|Nikon 1 V2« »||-||stereo||mono||-||-||mini||2.0||-||-||-||Nikon 1 V2|
|Panasonic LX10« »||-||stereo||mono||-||-||micro||2.0||Y||-||-||Panasonic LX10|
|Sony RX100 V« »||-||stereo||mono||-||-||micro||2.0||Y||Y||-||Sony RX100 V|
|Sony RX100 IV« »||-||stereo||mono||-||-||micro||2.0||Y||Y||-||Sony RX100 IV|
|Sony RX100 III« »||-||stereo||mono||-||-||micro||2.0||Y||Y||-||Sony RX100 III|
|Sony RX100 II« »||Y||stereo||mono||-||-||micro||2.0||Y||Y||-||Sony RX100 II|
Both the G7X Mark II and the J4 have been discontinued, but can regularly be found used on eBay. The J4 was replaced by the Nikon 1 J5, while the G7X Mark II was followed by the Canon G7 X Mark III. Further information on the two cameras (e.g. user guides, manuals), as well as related accessories, can be found on the official Canon and Nikon websites.
So how do things add up? Is there a clear favorite between the Canon G7 X Mark II and the Nikon 1 J4? Which camera is better? The listing below highlights the relative strengths of the two models.
Reasons to prefer the Canon PowerShot G7 X Mark II:
- More detail: Offers more megapixels (20 vs 18.2MP) with a 5% higher linear resolution.
- Better moiré control: Has an anti-alias filter to avoid artificial patterns to appear in images.
- More selfie-friendly: Has an articulated screen that can be turned to be front-facing.
- Easier time-lapse photography: Has an intervalometer built-in for low frequency shooting.
- Ready to shoot: Has a lens built-in, whereas the J4 requires a separate lens.
- Easier travel charging: Can be conveniently charged via its USB port.
- Sharper images: Has hand-shake reducing image stabilization built-in.
- Easier device pairing: Supports NFC for fast wireless image transfer over short distances.
- More modern: Is somewhat more recent (announced 1 year and 10 months after the J4).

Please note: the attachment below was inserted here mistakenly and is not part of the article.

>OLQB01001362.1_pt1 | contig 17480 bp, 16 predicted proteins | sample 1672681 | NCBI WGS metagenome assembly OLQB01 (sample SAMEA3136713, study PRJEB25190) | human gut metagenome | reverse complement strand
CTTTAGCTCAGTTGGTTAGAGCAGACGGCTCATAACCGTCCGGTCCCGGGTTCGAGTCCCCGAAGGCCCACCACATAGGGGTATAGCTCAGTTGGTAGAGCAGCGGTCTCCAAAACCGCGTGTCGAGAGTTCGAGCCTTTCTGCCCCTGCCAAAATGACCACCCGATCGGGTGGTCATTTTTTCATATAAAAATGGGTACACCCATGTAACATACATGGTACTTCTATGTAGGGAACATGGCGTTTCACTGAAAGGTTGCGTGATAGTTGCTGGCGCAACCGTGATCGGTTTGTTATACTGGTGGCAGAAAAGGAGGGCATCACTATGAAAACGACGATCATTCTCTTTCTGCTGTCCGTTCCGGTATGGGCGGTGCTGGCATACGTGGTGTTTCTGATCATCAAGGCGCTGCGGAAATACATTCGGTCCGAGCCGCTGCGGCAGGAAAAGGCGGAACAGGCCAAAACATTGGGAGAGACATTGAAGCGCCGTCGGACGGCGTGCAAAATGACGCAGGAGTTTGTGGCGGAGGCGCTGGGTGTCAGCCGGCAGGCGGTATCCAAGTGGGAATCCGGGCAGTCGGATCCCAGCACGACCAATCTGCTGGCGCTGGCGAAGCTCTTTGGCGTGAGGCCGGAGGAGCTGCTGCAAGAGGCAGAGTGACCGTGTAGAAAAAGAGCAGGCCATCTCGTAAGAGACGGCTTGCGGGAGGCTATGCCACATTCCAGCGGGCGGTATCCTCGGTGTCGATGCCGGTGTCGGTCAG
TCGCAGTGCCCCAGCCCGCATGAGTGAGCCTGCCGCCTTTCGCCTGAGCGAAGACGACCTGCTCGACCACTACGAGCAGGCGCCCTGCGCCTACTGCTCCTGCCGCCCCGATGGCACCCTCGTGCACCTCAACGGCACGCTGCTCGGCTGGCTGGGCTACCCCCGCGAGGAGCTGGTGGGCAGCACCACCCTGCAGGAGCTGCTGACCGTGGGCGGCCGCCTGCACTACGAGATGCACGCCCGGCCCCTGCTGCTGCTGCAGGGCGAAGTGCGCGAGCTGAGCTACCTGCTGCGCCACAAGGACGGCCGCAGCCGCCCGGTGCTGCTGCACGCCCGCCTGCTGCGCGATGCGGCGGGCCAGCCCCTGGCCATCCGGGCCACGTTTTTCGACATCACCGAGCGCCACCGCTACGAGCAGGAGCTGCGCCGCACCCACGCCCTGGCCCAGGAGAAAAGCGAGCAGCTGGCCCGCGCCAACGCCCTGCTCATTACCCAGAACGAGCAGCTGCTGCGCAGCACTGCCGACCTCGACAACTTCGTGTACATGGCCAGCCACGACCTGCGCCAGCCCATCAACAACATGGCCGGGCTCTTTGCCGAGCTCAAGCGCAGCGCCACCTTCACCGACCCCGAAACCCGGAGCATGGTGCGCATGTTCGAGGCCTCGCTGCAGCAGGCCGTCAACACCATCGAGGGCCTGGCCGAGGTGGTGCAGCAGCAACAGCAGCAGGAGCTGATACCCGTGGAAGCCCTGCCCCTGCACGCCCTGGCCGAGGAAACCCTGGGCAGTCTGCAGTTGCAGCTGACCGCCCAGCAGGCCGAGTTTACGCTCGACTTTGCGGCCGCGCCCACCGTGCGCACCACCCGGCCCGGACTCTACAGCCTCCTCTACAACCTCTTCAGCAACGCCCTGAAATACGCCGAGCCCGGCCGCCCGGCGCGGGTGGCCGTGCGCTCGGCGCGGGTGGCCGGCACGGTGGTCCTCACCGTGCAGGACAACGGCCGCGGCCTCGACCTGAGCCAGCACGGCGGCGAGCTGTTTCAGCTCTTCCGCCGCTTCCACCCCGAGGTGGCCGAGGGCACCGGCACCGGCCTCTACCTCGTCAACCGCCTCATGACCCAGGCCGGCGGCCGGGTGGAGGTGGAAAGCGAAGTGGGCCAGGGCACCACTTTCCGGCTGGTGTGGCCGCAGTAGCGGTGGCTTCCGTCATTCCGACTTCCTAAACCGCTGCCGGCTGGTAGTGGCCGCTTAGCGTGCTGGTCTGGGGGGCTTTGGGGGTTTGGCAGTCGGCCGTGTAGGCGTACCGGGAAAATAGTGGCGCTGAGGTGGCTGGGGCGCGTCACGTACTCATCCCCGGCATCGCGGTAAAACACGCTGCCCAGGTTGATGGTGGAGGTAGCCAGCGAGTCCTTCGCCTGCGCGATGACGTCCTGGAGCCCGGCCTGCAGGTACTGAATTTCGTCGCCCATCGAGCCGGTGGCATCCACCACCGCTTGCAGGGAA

Advantages of the Nikon 1 J4:
- Maximized detail: Lacks an anti-alias filter to exploit the sensor's full resolution potential.
- Better live-view autofocus: Features on-sensor phase-detection for more confident autofocus.
- Faster shutter: Has higher mechanical shutter speed (1/4000s vs 1/2000s) to freeze action.
- Faster burst: Shoots at higher frequency (60 vs 8 flaps/sec) to capture the decisive moment.
- Less disturbing: Has an electronic shutter option for completely silent shooting.
- More flexible: Takes interchangeable lenses and can thus be used with specialty optics.
- Longer lasting: Gets more shots (300 versus 265) out of a single battery charge.
- More heavily discounted: Has been on the market for longer (launched in April 2014).
If the number of relative strengths (bullet points above) is taken as a guide, the match-up finishes in a tie (8 points each). However, the pertinence of the various camera strengths will differ across photographers, so that you might want to weigh individual camera traits according to their importance for your own imaging needs before making a camera decision. A professional wedding photographer will view the differences between cameras in a way that diverges from the perspective of a travel photog, and a person interested in cityscapes has distinct needs from a macro shooter. Hence, the decision which camera is best and worth buying is often a very personal one.